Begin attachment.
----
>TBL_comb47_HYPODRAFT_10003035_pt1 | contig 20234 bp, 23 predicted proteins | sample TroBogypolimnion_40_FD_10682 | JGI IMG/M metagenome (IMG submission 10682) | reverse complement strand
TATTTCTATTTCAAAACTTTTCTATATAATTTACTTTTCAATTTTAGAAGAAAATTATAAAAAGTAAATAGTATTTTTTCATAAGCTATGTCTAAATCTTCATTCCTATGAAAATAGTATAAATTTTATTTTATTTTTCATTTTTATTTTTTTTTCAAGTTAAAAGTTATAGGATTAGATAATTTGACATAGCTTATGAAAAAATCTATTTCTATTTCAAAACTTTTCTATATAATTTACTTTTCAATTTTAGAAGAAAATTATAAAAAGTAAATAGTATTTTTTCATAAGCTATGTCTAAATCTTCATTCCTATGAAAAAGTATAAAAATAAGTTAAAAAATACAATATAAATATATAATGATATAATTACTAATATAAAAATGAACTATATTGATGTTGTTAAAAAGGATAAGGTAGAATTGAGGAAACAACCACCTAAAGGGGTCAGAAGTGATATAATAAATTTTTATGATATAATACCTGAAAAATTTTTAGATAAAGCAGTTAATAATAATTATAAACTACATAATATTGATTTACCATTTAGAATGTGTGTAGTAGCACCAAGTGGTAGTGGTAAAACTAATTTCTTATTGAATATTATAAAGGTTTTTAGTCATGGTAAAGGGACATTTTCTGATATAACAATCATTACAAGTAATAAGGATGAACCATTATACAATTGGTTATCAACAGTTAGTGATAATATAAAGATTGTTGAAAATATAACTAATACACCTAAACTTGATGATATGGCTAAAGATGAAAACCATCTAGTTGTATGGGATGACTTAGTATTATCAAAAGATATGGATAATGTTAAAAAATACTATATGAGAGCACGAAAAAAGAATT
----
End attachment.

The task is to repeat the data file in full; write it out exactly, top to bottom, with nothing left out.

>TBL_comb47_HYPODRAFT_10003035_pt1 | contig 20234 bp, 23 predicted proteins | sample TroBogypolimnion_40_FD_10682 | JGI IMG/M metagenome (IMG submission 10682) | reverse complement strand
TATTTCTATTTCAAAACTTTTCTATATAATTTACTTTTCAATTTTAGAAGAAAATTATAAAAAGTAAATAGTATTTTTTCATAAGCTATGTCTAAATCTTCATTCCTATGAAAATAGTATAAATTTTATTTTATTTTTCATTTTTATTTTTTTTTCAAGTTAAAAGTTATAGGATTAGATAATTTGACATAGCTTATGAAAAAATCTATTTCTATTTCAAAACTTTTCTATATAATTTACTTTTCAATTTTAGAAGAAAATTATAAAAAGTAAATAGTATTTTTTCATAAGCTATGTCTAAATCTTCATTCCTATGAAAAAGTATAAAAATAAGTTAAAAAATACAATATAAATATATAATGATATAATTACTAATATAAAAATGAACTATATTGATGTTGTTAAAAAGGATAAGGTAGAATTGAGGAAACAACCACCTAAAGGGGTCAGAAGTGATATAATAAATTTTTATGATATAATACCTGAAAAATTTTTAGATAAAGCAGTTAATAATAATTATAAACTACATAATATTGATTTACCATTTAGAATGTGTGTAGTAGCACCAAGTGGTAGTGGTAAAACTAATTTCTTATTGAATATTATAAAGGTTTTTAGTCATGGTAAAGGGACATTTTCTGATATAACAATCATTACAAGTAATAAGGATGAACCATTATACAATTGGTTATCAACAGTTAGTGATAATATAAAGATTGTTGAAAATATAACTAATACACCTAAACTTGATGATATGGCTAAAGATGAAAACCATCTAGTTGTATGGGATGACTTAGTATTATCAAAAGATATGGATAATGTTAAAAAATACTATATGAGAGCACGAAAAAAGAATT